“Cultural Patrimony” — & a child with a flute

25 December 2016 – Everything, of course, flows from the imposing, 18th-c. Cathedral.

San Francisco de Asís is the still centre of it all: spiritual purpose; spiritual, artistic & cultural resource; the heart-beat that drives Padre Miguel’s campaign to help people value, truly connect with, their own heritage.

Catedral San Francisco de Asís

But this is where you feel the connection being made — in the cheerful, very approachable little Cultural Centre & Museum, a few blocks away on Jirón 25 de Diciembre, whose front reception room doubles as a restoration workshop for objects that can be hand-carried from the Cathedral.

Centro Cultural y Museo, Ayaviri


Michaela performs introductions; I talk first with Oscár, a seasoned art restorer & consultant in the field, while his younger colleague, Jesús, continues to work quietly in the background.

“You came here a couple of years ago ‘for two months,’ ” I tease him. “What happened? Lose track of time?”

Penny, Jesús (background) & Oscár in the restoration studio of the Centro Cultural


He grins, shrugs his hands into a there-it-is gesture. “I feel a very strong social motivation,” he says. “For me, this work is all about taking pride in our past, respecting our past. Everyone is welcome, people come in, they see us loving these objects, bringing them back to life, they see the results in the museum, it can open another dimension in their lives, a very special space …  Young people especially,” he adds. “They come in, they’re not intimidated, they feel this is part of their lives.”

He is silent a moment. He draws breath. “We have to do something! Here in Puno Region, there is so little protection for this culture.”

And so, in this former mining-company office, now owned by the Prelature of Ayaviri, they are doing their something.

Jesús still bends over his work …


Jesùs at work


and Oscár leads me on a quick tour of the Museum, which houses restored objects that have no role in the present-day liturgy, most of them from the 17th & 18th centuries.

The first room is devoted to sculptures, including — and I chose it with today’s date in mind — a Nativity scene from the early 18th century.

Nativity scene early 18th c.

Unusual, says Oscár, because the figures are near life-size. Unusual too, I think, for the very tender treatment of the animals.

detail, Nativity scene

Next room, paintings. Almost all the paintings & sculptures are identified as anonymous works of the Cuzceño school, including this Señor de los Tremblores (late 17th-c., painted on linen).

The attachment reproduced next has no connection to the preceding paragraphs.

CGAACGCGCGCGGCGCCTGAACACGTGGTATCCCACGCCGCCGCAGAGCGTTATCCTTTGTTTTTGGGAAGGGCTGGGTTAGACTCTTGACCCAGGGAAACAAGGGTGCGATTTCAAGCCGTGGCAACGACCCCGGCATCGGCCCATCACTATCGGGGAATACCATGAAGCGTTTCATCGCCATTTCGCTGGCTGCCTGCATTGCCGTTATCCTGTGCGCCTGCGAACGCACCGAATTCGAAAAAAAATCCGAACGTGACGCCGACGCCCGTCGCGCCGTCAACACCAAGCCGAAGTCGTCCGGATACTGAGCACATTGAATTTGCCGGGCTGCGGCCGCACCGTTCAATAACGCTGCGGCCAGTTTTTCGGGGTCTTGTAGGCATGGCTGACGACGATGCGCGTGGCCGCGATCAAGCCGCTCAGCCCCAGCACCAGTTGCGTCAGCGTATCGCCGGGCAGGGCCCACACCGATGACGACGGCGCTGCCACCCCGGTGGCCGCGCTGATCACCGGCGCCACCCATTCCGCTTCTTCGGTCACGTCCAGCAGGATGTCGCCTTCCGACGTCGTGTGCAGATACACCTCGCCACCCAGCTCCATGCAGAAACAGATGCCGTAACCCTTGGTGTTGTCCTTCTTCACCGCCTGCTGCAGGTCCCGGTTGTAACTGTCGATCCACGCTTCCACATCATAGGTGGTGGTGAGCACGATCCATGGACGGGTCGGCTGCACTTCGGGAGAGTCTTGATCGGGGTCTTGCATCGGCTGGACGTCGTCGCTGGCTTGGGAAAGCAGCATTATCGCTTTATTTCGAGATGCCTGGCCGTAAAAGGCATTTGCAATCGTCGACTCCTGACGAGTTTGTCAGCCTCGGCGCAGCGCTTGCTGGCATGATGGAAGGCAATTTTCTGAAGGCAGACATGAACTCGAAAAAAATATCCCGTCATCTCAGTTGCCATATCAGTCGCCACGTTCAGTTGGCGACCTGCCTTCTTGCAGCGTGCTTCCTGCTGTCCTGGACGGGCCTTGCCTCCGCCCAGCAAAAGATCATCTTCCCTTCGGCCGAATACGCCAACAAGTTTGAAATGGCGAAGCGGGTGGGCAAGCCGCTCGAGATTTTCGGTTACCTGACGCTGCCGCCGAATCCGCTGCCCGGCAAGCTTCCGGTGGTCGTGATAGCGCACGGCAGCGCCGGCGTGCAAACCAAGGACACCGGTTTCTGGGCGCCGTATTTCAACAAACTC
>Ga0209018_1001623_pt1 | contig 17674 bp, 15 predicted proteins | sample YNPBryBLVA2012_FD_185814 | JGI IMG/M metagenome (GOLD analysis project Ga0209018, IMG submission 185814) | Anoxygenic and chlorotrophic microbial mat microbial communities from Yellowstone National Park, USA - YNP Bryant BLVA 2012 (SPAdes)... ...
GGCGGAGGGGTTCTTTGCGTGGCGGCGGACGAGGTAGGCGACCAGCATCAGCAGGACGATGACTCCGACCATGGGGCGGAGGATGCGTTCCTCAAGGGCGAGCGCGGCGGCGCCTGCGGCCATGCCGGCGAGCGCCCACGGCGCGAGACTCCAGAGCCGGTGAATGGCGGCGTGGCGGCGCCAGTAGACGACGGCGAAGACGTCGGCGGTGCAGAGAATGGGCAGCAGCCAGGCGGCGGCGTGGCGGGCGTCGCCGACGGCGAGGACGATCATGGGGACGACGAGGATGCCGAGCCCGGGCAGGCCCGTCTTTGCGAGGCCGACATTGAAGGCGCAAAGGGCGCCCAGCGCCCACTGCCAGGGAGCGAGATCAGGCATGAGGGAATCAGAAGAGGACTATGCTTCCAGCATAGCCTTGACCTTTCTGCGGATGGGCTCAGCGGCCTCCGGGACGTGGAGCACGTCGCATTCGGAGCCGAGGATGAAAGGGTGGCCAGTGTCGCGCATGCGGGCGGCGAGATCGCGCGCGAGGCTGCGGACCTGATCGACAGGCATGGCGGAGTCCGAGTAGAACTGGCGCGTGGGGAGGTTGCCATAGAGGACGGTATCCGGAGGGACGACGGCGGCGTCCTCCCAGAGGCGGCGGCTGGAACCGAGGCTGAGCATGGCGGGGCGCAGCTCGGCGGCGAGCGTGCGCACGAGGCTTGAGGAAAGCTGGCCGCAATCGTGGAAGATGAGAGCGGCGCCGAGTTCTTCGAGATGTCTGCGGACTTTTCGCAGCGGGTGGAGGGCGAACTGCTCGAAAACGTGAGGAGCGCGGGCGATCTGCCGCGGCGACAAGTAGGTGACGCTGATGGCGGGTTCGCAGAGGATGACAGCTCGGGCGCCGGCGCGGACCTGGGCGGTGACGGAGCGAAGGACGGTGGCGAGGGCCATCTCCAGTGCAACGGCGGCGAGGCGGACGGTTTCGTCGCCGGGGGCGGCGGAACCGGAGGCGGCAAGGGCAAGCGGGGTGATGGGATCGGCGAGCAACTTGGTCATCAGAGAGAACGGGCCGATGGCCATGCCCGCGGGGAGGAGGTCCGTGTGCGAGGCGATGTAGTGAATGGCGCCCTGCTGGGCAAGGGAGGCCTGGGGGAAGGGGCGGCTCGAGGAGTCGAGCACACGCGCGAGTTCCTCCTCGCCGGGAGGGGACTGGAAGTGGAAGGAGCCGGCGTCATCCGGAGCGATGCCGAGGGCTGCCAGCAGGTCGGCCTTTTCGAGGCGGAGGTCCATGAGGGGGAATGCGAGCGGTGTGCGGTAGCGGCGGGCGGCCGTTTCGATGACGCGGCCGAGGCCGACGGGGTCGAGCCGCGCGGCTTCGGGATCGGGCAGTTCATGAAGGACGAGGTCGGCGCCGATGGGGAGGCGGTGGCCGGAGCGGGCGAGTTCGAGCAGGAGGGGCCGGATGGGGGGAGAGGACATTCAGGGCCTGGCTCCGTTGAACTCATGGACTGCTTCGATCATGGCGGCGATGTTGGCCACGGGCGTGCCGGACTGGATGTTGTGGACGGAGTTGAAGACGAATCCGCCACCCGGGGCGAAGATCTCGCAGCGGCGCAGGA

Señor de los Tremblores

Now a room devoted to silver and liturgical objects. I am embarrassed to have taken no specifics about two of these wonderful items. Neither this silver plate …

silver offertory plate

nor this hand-stitched case, probably for Mass linens, surely the work of patient, skilled nuns?

linens case, hand-stitched

But I do know something about this portable wooden altar (retablo de campaña).

It is early 18th c., and, unlike almost all the other items in the collection, comes from elsewhere. In this case, from the church in Orurillo — which I am about to visit in a motorcycle day trip with Michaela.

portable alar, early 18th c.

The last room is devoted to regional archaeology — everything from snakes coiled in protective fluids in jars (“Eeeuwww!” go the schoolkids, delighted) to pottery. This vessel probably dates from the Qaluyo culture, which pre-dated not only the Inca but the Pukara before them.

vessel, probably Qaluyo culture

Next to all that, a children’s corner, with child-sized tables & art supplies, where young visitors can share their impressions, enter the artistic dialogue.

Could I be more pretentious?

How about… where the kids can grab a crayon & have some fun.

kids' corner

Speaking of fun. We follow our ears to the tiny central patio, drawn by giggles & chatter, to discover  a handful  of kids has wandered in — not part of an official school visit, just ’cause they want to.

One little boy clutches a flute. Oscár asks him to play.

child plays his flute in the patio

One of those plaintive Andean flute-strains fills the air. (Why do I think of the tremolo of a loon’s call?)

I am so touched. The children feel welcome, and want to visit. They hang around. They connect.

Cultural patrimony in action, I think. Exactly why Padre Miguel, Oscár and the others put in all these hours, day after day, doing what they do.


The team is physically in their little corner of the altiplano, but the Internet touches all corners. (Note: these three sites are all in Spanish.)

  • For more about the history & architecture of the Cathedral, click on this Enciclopedia entry;
  • for an appreciation of the work that is starting to happen, including some reference to the restoration workshop, click on this Sodalicio report;
  • and for a visit by Telecultura Ayaviri to the workshop, check out YouTube !






Leave a comment


  1. A totally fascinating post. What an ongoing adventure.

  2. Love following your adventures at home and abroad, Penny…..looking forward to more of the Peru stories. Sorry that you had to experience altitude sickness and glad that friends were there to get you through it.

  3. I too love the animals. Such sweet faces on them.
    Thanks for sharing!


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